Saturday, January 29, 2011

a review of The Angira Legacy and the Catalyst, a new book by Ottawa author Kevin Dooley


a review of Keven Dooley's novels, The Angira Legacy and the Catalyst.

by Ruth Latta

Too often, the public assumes that older writers cannot draw upon their imaginations, but can write memoirs only. That stereotype is dispelled by Ottawa author Kevin Dooley's latest work of fiction. The Irish-born author, formerly a machinist and marine engineer, has just published The Angira Legacy and The Catalyst (Ottawa, Baico, 2010, $22.95, ISBN 978-1-926596-80-8) These novellas, published in one book, are the last two parts of his Angira Trilogy. These are works of speculative fiction reminiscent of the Da Vinci Code in that they show international machinations affecting the lives of ordinary individuals.

Dooley's first work of fiction was By the Hob (2005). The Other Man (2007), the first book in the Angira Trilogy, centred on two main characters. Colm Dunne, a returned soldier in rehabilitation for a head injury and post-traumatic stress disorder, attends a military dinner and notices a picture on the wall of a man who looks like him. This man was Marteen Reade, an Irish-Canadian veteran of North American frontier wars, the Boer War, and the First World War. The manuscript Reade left behind recounted his experiences and his knowledge of the larger elements at the root of these wars.

Many of us watch the news and speculate as to which countries and economic systems will rise to world power. In The Angira Legacy, Dooley depicts a future world in which the United States of America has lost its supremacy. The ascendant power is the USE, the "United States of Europe", a political as well as economic union in which the former imperial power, "Britannia", plays a key role. "Kanata", a northern country in North America acts as go-between with regard to the USA and the USE. The USE needs a new safe banking haven and a secret military base/strategic centre.

As The Angira Legacy begins, a Montrealer, Patrick McKee, newly back from the Caribbean, inherits a legacy from his great grandmother on the completion of his Ph.D. in Psychology, specializing in post traumatic stress disorder. The late Rosaleen McKee, a business woman who came of age during the Great War, left a letter asking the descendant who fulfilled the terms of her will to erect a memorial to her and to Patrick and Marteen Reade on Angira, an island off the coast of "Hibernia."

Angira, rich in mineral resources, has underground tunnels. Most of its inhabitants adhere to a woman-centred secret earth religion. Its distinctive culture and gene pool have earned it the status of a world heritage site. In a novel full of troubled, driven, duplicitous characters, the people who are easiest to warm to are the inhabitants of Angira. But a fabulously wealthy man from "Britannia", who travels around in his own ship with secret rooms, is bent on getting Angira's heritage status removed and using the island for his own purposes.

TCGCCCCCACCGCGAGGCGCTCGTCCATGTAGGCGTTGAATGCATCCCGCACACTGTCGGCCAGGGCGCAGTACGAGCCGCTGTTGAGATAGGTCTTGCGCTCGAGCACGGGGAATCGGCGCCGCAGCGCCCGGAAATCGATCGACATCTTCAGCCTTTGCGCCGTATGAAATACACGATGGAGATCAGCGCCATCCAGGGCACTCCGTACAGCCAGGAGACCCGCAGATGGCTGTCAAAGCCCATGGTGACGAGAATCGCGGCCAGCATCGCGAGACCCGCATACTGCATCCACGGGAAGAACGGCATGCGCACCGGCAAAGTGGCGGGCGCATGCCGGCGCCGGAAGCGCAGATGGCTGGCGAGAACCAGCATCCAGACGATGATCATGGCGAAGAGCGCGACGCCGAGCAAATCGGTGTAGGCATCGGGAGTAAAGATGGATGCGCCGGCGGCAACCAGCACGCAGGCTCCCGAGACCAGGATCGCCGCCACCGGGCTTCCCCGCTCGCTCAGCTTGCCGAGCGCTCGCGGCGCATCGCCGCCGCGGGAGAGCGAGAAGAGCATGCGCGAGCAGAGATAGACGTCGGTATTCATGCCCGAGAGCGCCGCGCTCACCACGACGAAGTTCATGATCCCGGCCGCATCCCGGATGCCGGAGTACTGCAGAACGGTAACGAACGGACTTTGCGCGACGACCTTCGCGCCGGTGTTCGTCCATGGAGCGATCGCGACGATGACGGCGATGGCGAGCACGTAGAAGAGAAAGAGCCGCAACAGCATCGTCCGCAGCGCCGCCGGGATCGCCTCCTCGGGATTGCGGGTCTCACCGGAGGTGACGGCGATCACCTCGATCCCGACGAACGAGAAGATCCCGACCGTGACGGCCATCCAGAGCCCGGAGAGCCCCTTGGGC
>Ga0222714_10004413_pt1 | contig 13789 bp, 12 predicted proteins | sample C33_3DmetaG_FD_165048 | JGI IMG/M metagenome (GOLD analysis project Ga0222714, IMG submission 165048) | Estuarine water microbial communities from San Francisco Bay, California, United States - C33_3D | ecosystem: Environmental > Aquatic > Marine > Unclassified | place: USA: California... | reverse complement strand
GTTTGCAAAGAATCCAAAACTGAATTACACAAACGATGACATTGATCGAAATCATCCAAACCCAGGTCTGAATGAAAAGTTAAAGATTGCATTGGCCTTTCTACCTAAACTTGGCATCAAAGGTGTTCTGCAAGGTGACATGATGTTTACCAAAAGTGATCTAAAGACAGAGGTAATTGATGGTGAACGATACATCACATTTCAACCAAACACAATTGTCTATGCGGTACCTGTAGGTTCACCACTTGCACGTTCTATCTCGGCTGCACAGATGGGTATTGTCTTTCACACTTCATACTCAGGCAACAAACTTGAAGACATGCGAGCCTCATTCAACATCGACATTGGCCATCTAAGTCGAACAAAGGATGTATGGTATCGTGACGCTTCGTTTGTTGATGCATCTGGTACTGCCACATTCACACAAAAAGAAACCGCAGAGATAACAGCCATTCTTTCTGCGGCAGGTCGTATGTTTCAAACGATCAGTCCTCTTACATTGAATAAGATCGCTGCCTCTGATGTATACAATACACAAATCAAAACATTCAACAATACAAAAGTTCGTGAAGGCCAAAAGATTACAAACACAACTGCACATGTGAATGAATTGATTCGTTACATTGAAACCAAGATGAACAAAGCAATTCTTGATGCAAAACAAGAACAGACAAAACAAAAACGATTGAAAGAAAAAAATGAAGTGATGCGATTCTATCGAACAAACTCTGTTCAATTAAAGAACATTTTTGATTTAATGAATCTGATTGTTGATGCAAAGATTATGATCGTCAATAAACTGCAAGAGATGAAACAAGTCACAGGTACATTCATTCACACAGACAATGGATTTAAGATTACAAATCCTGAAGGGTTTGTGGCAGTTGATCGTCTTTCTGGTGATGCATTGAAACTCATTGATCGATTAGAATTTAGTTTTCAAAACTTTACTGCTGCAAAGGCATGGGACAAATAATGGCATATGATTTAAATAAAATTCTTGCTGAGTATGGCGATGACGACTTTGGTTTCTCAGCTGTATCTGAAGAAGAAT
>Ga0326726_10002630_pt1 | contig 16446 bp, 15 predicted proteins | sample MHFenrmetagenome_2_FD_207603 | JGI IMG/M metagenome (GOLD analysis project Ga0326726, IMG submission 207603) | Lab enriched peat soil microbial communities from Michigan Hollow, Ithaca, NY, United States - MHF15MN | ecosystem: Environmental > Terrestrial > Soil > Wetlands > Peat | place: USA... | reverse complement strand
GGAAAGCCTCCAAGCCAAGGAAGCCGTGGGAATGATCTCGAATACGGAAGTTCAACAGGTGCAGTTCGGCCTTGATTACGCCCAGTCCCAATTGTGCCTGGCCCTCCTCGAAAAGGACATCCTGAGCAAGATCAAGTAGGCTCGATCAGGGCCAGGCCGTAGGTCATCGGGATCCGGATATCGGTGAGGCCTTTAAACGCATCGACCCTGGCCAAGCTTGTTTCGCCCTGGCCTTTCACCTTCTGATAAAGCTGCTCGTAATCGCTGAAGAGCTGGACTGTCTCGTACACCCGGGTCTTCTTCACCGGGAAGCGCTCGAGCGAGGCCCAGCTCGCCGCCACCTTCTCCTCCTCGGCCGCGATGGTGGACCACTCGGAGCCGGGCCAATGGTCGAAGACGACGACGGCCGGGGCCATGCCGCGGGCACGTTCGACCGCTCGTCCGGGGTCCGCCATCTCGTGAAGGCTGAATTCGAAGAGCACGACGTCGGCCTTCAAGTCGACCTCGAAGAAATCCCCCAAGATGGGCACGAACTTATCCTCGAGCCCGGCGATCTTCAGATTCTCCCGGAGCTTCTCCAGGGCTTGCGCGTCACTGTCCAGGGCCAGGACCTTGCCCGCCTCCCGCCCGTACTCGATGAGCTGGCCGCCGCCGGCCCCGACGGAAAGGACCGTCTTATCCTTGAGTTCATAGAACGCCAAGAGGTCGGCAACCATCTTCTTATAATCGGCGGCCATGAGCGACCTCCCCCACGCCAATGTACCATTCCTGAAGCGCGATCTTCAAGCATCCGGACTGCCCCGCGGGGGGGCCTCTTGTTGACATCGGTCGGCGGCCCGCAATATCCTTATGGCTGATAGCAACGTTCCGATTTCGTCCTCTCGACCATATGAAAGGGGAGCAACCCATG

Colm Dunne, drawn to "Hibernia" in the hope of reuniting with his wife and children, unites with Patrick McKee and others in the struggle to control Angira's future. In the process he learns the connection between Marteen Reade and himself. Early on, readers may think that McKee was in the Caribbean for a holiday, and that Reuben, whom he met there, is just a friend, but it is not that simple.

The Catalyst, the third part of this futuristic volume, is a first person narrative which flows well. A ship's purser working for a "Britannia" based shipping line takes us to South Africa during the apartheid era and eventually links with the Angira plot.

Kevin Dooley's biography should inspire budding writers of any age. His formal education ended at age 15. His career as a marine engineer, while it took him all over the world and provided him with a wealth of experience, was nevertheless technical in nature, quite different from the craft of writing. Dooley's personal story shows that extensive reading, a gift for language, and determination can produce a writer.

Wednesday, January 26, 2011

Ice Block - a poem

by Ruth Latta

This week's the coldest that we've had so far.
The chill seeps in past doors and windowsills
and knots my muscles, keeps us where we are,
curled up in heavy clothes against the chills.

The brilliant days turn sunset; then comes dark
and evening brings the question, "What got done?"
The basics, only. Each electric spark
was static, did not fuel creative fun.

A waste of life, these hibernation days!
Where are the calories to push my pen?
My mind's suspended, in exhaust-fume haze.
I ought to write, for, if not now, then when?

This creaking engine takes a while to warm,
but when it does, some crystal thoughts may form.

(c) Ruth Latta, January 2011

Wednesday, January 12, 2011

Encouraging Feedback about Winter Moon

It's always a pleasant surprise to receive positive feedback about one's writing. Two people had encouraging things to say about Winter Moon (Ottawa, Baico, 2010, $18.95

A member of a round robin writers' group to which I belong wrote me the following email:
With all the preparations for Christmas I didn't have time to look at your book, but this week I finally was able to pick it up. I certainly did enjoy every story. You have such a good variety of story lines. They are down to earth but they make one think. I marvel at writers who come up with so many good story ideas."

And a cousin wrote: "I really liked "Snake in the House" (one of the stories in Winter Moon) I have been reading R [husband] stories at bedtime and have only about five stories left to read."